Radio is a story of the birth, life and death of one young man’s American dream, all told in a perfectly manageable 45 minutes. As anti-Americanism is second only to Cabaret and Burlesque in this year’s fashionable genre league tables, one may be forgiven for expecting little from this rather over-worked subject matter. However, these fears are quickly dispelled. As the story unravels it becomes clear that the apparently innocuous monologue actually carries in it some more serious connotations. Al Smith has undoubtedly been successful in re-creating the hope, prosperity, and ultimately the disappointments of early post-war America, from the joys of mindless patriotism and its immense popularity in 1950s, to the depressing reality check ushered in by the 1960s flag burning age.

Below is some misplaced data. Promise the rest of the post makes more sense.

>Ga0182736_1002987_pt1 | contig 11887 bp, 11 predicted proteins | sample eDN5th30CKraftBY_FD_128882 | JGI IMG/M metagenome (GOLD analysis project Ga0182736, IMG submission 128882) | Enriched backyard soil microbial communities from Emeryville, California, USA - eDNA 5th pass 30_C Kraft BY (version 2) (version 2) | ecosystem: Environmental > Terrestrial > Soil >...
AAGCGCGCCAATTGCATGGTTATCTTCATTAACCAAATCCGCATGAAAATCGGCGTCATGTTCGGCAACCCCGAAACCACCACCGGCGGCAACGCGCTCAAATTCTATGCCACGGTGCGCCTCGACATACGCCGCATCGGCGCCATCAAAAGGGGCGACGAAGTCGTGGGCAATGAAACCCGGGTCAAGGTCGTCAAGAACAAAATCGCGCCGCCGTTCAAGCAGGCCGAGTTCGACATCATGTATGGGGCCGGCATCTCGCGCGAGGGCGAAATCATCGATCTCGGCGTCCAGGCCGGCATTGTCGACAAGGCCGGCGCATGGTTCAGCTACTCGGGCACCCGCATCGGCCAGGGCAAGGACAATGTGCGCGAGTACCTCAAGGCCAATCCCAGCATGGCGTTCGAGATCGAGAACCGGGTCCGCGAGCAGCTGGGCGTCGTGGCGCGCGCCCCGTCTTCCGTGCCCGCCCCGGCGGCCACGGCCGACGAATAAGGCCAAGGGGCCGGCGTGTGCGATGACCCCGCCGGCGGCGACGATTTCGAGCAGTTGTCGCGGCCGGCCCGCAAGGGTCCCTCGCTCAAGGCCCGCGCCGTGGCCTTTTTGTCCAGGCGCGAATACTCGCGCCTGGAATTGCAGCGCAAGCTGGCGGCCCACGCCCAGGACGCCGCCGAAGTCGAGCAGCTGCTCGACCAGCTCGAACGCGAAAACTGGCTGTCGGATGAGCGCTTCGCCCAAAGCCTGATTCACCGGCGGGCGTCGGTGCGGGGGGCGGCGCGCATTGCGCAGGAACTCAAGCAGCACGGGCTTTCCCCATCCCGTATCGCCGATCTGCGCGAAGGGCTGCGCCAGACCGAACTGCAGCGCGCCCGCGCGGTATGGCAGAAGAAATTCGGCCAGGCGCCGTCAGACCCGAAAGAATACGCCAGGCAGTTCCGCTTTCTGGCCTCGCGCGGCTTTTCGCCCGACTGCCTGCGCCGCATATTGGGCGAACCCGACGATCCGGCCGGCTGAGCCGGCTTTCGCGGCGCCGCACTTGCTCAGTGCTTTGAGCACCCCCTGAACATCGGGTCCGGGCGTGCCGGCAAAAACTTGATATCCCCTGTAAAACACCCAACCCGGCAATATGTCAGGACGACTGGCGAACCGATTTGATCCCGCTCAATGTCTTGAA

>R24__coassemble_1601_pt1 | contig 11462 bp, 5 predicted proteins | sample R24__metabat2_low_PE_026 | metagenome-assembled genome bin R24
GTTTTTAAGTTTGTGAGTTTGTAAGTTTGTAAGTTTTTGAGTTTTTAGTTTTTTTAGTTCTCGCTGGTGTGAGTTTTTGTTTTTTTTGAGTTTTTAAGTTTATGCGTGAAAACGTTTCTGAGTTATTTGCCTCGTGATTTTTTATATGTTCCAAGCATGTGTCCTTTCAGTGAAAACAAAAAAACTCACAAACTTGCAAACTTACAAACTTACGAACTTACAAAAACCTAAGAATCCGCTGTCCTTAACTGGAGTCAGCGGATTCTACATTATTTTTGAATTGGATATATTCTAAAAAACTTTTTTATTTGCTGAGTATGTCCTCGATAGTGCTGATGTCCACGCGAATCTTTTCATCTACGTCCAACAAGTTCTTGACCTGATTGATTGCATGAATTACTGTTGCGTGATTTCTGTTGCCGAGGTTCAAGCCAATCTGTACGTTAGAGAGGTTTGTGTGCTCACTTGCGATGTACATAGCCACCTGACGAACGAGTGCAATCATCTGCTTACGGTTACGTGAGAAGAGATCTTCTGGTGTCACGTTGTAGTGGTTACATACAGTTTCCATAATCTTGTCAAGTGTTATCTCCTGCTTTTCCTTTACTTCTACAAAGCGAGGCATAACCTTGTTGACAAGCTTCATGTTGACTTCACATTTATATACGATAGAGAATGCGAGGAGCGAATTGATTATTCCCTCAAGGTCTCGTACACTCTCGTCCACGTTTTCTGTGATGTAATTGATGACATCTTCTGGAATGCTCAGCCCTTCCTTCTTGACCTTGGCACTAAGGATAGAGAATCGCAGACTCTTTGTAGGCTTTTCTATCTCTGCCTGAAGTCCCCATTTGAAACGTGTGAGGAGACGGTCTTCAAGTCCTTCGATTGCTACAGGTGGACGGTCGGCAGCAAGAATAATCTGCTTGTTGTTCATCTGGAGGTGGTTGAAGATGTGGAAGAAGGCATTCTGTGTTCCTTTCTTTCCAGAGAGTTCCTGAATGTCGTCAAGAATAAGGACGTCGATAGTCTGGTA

As a play, its achievement is unquestionable. The only real criticism of Radio may me made in the one-man performance, but even here there is little to fault. Despute his slightly shaky American accent, his performance was for the most endearing and engaging. This might not be first on your list of plays to see, but is certainly a pleasing way to spend the afternoon and will hopefully stimulate a bit of nostalgia for those ‘good old days’, when flying to the moon was no longer a dream, and America was the centre of the universe. Maybe things haven’t changed so much after all.